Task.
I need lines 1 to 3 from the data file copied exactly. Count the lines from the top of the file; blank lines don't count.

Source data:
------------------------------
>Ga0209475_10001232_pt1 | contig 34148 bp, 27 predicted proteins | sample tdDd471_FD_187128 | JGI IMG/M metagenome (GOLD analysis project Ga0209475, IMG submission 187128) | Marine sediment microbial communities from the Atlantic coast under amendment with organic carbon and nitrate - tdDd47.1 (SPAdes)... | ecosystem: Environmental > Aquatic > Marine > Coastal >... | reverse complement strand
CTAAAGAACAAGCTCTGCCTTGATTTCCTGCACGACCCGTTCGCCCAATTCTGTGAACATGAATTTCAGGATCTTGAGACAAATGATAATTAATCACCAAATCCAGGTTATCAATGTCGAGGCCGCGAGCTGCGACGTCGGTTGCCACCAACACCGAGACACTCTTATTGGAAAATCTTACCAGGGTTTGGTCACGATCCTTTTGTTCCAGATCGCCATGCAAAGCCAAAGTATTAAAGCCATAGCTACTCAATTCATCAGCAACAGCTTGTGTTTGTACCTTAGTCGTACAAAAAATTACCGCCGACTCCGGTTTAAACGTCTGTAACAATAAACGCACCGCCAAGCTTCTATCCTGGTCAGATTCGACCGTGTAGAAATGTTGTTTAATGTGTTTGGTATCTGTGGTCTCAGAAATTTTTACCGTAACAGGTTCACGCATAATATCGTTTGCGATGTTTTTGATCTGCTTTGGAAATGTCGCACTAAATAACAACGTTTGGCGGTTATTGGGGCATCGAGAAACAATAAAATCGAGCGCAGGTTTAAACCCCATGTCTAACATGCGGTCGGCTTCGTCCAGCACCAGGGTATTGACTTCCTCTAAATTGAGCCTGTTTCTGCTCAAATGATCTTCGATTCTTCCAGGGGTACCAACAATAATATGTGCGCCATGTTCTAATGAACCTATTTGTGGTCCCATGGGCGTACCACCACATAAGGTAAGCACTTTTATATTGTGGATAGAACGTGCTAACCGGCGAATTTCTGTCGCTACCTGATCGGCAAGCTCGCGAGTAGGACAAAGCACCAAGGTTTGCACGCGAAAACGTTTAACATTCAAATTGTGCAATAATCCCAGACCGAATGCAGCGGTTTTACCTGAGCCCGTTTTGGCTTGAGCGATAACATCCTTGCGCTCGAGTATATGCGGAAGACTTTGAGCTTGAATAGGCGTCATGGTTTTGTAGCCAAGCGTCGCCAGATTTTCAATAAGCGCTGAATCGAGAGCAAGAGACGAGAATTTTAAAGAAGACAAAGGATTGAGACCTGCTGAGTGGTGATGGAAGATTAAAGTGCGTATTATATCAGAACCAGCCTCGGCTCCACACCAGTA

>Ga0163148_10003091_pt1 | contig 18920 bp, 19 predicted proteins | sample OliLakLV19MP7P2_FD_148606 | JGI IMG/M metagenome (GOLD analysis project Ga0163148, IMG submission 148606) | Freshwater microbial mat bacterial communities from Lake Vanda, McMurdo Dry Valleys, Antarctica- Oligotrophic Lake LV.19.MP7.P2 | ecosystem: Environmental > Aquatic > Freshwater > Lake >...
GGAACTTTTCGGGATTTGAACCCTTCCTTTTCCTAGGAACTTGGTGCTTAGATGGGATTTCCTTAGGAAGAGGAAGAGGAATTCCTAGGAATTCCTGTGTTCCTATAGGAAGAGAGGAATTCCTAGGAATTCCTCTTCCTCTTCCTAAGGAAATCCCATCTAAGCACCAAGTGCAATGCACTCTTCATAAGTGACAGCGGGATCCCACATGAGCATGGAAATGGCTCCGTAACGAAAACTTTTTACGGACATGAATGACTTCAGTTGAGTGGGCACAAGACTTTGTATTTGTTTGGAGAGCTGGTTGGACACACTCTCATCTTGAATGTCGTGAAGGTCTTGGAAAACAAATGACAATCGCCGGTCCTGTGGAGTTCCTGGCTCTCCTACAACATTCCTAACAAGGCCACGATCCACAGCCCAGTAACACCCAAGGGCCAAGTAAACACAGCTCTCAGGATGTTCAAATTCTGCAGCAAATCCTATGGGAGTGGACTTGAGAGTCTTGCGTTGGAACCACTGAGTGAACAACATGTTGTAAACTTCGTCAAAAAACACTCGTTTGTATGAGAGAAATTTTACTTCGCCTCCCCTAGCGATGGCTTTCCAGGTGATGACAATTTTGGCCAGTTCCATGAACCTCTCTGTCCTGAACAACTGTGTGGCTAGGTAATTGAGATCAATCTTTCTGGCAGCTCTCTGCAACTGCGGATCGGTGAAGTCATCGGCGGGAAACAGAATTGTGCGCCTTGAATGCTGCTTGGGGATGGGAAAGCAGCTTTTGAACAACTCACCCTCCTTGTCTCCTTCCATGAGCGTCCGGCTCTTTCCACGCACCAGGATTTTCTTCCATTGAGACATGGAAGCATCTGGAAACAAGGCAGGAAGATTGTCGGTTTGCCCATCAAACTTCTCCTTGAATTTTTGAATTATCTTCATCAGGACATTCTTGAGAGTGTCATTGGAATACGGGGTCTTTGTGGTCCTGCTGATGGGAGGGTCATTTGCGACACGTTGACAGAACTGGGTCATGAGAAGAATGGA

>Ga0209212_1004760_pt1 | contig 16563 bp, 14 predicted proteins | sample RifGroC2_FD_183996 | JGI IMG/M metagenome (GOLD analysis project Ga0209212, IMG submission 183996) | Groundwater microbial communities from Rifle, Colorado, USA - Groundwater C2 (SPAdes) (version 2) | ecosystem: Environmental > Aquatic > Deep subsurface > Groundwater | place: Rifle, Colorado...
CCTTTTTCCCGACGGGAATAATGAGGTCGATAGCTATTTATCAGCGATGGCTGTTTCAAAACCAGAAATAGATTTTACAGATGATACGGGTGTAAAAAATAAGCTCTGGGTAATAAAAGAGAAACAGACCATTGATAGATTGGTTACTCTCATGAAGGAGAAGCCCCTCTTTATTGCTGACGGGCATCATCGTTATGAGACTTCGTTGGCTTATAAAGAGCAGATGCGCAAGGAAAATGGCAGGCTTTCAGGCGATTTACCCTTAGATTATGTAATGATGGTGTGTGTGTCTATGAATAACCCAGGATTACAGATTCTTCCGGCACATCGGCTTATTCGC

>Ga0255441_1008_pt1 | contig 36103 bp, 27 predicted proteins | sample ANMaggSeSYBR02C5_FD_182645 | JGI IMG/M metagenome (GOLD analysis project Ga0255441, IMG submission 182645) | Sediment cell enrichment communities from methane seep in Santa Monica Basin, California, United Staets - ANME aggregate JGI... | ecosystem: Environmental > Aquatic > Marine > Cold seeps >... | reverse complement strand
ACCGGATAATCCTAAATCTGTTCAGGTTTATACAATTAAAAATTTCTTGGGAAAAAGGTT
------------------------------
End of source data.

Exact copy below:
>Ga0209475_10001232_pt1 | contig 34148 bp, 27 predicted proteins | sample tdDd471_FD_187128 | JGI IMG/M metagenome (GOLD analysis project Ga0209475, IMG submission 187128) | Marine sediment microbial communities from the Atlantic coast under amendment with organic carbon and nitrate - tdDd47.1 (SPAdes)... | ecosystem: Environmental > Aquatic > Marine > Coastal >... | reverse complement strand
CTAAAGAACAAGCTCTGCCTTGATTTCCTGCACGACCCGTTCGCCCAATTCTGTGAACATGAATTTCAGGATCTTGAGACAAATGATAATTAATCACCAAATCCAGGTTATCAATGTCGAGGCCGCGAGCTGCGACGTCGGTTGCCACCAACACCGAGACACTCTTATTGGAAAATCTTACCAGGGTTTGGTCACGATCCTTTTGTTCCAGATCGCCATGCAAAGCCAAAGTATTAAAGCCATAGCTACTCAATTCATCAGCAACAGCTTGTGTTTGTACCTTAGTCGTACAAAAAATTACCGCCGACTCCGGTTTAAACGTCTGTAACAATAAACGCACCGCCAAGCTTCTATCCTGGTCAGATTCGACCGTGTAGAAATGTTGTTTAATGTGTTTGGTATCTGTGGTCTCAGAAATTTTTACCGTAACAGGTTCACGCATAATATCGTTTGCGATGTTTTTGATCTGCTTTGGAAATGTCGCACTAAATAACAACGTTTGGCGGTTATTGGGGCATCGAGAAACAATAAAATCGAGCGCAGGTTTAAACCCCATGTCTAACATGCGGTCGGCTTCGTCCAGCACCAGGGTATTGACTTCCTCTAAATTGAGCCTGTTTCTGCTCAAATGATCTTCGATTCTTCCAGGGGTACCAACAATAATATGTGCGCCATGTTCTAATGAACCTATTTGTGGTCCCATGGGCGTACCACCACATAAGGTAAGCACTTTTATATTGTGGATAGAACGTGCTAACCGGCGAATTTCTGTCGCTACCTGATCGGCAAGCTCGCGAGTAGGACAAAGCACCAAGGTTTGCACGCGAAAACGTTTAACATTCAAATTGTGCAATAATCCCAGACCGAATGCAGCGGTTTTACCTGAGCCCGTTTTGGCTTGAGCGATAACATCCTTGCGCTCGAGTATATGCGGAAGACTTTGAGCTTGAATAGGCGTCATGGTTTTGTAGCCAAGCGTCGCCAGATTTTCAATAAGCGCTGAATCGAGAGCAAGAGACGAGAATTTTAAAGAAGACAAAGGATTGAGACCTGCTGAGTGGTGATGGAAGATTAAAGTGCGTATTATATCAGAACCAGCCTCGGCTCCACACCAGTA

>Ga0163148_10003091_pt1 | contig 18920 bp, 19 predicted proteins | sample OliLakLV19MP7P2_FD_148606 | JGI IMG/M metagenome (GOLD analysis project Ga0163148, IMG submission 148606) | Freshwater microbial mat bacterial communities from Lake Vanda, McMurdo Dry Valleys, Antarctica- Oligotrophic Lake LV.19.MP7.P2 | ecosystem: Environmental > Aquatic > Freshwater > Lake >...